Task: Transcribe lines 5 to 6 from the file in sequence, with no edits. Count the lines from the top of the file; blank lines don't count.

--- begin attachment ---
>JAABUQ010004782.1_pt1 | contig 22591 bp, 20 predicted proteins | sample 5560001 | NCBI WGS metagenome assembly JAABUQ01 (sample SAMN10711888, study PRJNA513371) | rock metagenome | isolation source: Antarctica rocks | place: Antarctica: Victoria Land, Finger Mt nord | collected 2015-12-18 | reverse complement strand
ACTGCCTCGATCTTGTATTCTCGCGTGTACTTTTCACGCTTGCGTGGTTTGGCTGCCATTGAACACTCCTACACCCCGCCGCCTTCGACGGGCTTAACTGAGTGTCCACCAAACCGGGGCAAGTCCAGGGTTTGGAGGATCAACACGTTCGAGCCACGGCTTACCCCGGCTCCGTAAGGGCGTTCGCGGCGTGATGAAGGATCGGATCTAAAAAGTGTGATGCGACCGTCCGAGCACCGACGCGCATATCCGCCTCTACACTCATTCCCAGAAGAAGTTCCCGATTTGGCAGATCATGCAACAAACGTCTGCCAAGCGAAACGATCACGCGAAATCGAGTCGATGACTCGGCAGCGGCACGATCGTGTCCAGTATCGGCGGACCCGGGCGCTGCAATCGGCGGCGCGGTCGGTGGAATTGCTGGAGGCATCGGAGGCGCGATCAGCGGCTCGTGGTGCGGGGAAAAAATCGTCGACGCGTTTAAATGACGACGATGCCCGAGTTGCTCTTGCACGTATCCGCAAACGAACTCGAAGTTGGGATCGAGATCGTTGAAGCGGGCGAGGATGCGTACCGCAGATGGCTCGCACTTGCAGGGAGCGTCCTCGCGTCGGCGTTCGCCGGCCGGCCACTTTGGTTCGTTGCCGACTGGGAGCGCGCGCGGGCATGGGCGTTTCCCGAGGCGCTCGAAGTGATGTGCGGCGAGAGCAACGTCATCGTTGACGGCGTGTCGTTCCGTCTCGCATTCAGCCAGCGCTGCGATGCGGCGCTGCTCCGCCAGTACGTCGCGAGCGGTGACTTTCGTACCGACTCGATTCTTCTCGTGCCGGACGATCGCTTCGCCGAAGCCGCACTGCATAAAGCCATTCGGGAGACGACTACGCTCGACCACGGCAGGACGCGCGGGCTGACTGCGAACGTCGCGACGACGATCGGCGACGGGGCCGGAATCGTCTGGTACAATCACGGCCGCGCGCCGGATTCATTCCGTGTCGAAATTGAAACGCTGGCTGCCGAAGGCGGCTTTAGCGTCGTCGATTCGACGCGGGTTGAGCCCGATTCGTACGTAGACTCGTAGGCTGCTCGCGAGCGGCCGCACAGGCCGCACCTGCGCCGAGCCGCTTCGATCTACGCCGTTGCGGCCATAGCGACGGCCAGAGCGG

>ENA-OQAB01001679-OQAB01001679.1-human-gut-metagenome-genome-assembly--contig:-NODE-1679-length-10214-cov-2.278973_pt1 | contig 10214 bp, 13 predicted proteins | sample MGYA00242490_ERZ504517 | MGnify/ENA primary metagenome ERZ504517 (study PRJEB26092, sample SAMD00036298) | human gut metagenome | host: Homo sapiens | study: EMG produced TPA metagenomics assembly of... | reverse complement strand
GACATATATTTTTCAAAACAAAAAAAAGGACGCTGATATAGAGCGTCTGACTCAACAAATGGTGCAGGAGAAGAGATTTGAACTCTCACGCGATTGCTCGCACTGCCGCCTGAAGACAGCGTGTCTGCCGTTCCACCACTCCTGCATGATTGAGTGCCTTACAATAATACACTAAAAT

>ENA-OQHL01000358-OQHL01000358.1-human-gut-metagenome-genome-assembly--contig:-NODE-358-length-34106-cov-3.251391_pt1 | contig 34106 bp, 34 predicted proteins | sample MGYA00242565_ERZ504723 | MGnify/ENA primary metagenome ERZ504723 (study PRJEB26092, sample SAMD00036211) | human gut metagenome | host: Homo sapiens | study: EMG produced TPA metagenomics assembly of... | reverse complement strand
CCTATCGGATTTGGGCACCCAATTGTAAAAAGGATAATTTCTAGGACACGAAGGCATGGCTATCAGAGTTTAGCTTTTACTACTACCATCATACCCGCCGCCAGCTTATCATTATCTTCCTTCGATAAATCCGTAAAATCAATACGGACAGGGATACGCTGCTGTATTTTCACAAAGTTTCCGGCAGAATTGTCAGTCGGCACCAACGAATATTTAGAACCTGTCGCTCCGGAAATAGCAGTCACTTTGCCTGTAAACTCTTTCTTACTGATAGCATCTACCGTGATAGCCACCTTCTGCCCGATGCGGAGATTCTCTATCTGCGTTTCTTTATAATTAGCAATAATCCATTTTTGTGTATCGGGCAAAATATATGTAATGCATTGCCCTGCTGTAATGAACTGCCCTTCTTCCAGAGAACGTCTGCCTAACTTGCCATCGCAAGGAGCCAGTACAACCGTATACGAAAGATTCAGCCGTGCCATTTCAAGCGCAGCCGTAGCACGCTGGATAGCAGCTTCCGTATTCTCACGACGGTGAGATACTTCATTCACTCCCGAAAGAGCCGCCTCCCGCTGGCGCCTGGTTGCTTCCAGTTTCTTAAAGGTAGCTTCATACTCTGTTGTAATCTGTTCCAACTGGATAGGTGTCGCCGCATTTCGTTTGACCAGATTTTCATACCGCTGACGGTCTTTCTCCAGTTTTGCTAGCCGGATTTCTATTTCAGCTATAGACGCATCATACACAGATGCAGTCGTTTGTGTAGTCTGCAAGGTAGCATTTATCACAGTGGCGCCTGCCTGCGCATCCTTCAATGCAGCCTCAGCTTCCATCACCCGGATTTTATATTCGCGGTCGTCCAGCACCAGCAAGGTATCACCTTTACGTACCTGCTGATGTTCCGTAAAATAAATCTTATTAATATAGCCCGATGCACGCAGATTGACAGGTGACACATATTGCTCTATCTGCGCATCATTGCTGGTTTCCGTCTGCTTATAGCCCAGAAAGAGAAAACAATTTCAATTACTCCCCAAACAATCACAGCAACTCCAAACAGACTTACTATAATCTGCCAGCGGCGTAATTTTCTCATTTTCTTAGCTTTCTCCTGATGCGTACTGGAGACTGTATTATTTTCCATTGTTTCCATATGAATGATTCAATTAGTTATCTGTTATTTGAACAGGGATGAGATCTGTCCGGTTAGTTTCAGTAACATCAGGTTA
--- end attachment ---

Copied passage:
>ENA-OQHL01000358-OQHL01000358.1-human-gut-metagenome-genome-assembly--contig:-NODE-358-length-34106-cov-3.251391_pt1 | contig 34106 bp, 34 predicted proteins | sample MGYA00242565_ERZ504723 | MGnify/ENA primary metagenome ERZ504723 (study PRJEB26092, sample SAMD00036211) | human gut metagenome | host: Homo sapiens | study: EMG produced TPA metagenomics assembly of... | reverse complement strand
CCTATCGGATTTGGGCACCCAATTGTAAAAAGGATAATTTCTAGGACACGAAGGCATGGCTATCAGAGTTTAGCTTTTACTACTACCATCATACCCGCCGCCAGCTTATCATTATCTTCCTTCGATAAATCCGTAAAATCAATACGGACAGGGATACGCTGCTGTATTTTCACAAAGTTTCCGGCAGAATTGTCAGTCGGCACCAACGAATATTTAGAACCTGTCGCTCCGGAAATAGCAGTCACTTTGCCTGTAAACTCTTTCTTACTGATAGCATCTACCGTGATAGCCACCTTCTGCCCGATGCGGAGATTCTCTATCTGCGTTTCTTTATAATTAGCAATAATCCATTTTTGTGTATCGGGCAAAATATATGTAATGCATTGCCCTGCTGTAATGAACTGCCCTTCTTCCAGAGAACGTCTGCCTAACTTGCCATCGCAAGGAGCCAGTACAACCGTATACGAAAGATTCAGCCGTGCCATTTCAAGCGCAGCCGTAGCACGCTGGATAGCAGCTTCCGTATTCTCACGACGGTGAGATACTTCATTCACTCCCGAAAGAGCCGCCTCCCGCTGGCGCCTGGTTGCTTCCAGTTTCTTAAAGGTAGCTTCATACTCTGTTGTAATCTGTTCCAACTGGATAGGTGTCGCCGCATTTCGTTTGACCAGATTTTCATACCGCTGACGGTCTTTCTCCAGTTTTGCTAGCCGGATTTCTATTTCAGCTATAGACGCATCATACACAGATGCAGTCGTTTGTGTAGTCTGCAAGGTAGCATTTATCACAGTGGCGCCTGCCTGCGCATCCTTCAATGCAGCCTCAGCTTCCATCACCCGGATTTTATATTCGCGGTCGTCCAGCACCAGCAAGGTATCACCTTTACGTACCTGCTGATGTTCCGTAAAATAAATCTTATTAATATAGCCCGATGCACGCAGATTGACAGGTGACACATATTGCTCTATCTGCGCATCATTGCTGGTTTCCGTCTGCTTATAGCCCAGAAAGAGAAAACAATTTCAATTACTCCCCAAACAATCACAGCAACTCCAAACAGACTTACTATAATCTGCCAGCGGCGTAATTTTCTCATTTTCTTAGCTTTCTCCTGATGCGTACTGGAGACTGTATTATTTTCCATTGTTTCCATATGAATGATTCAATTAGTTATCTGTTATTTGAACAGGGATGAGATCTGTCCGGTTAGTTTCAGTAACATCAGGTTA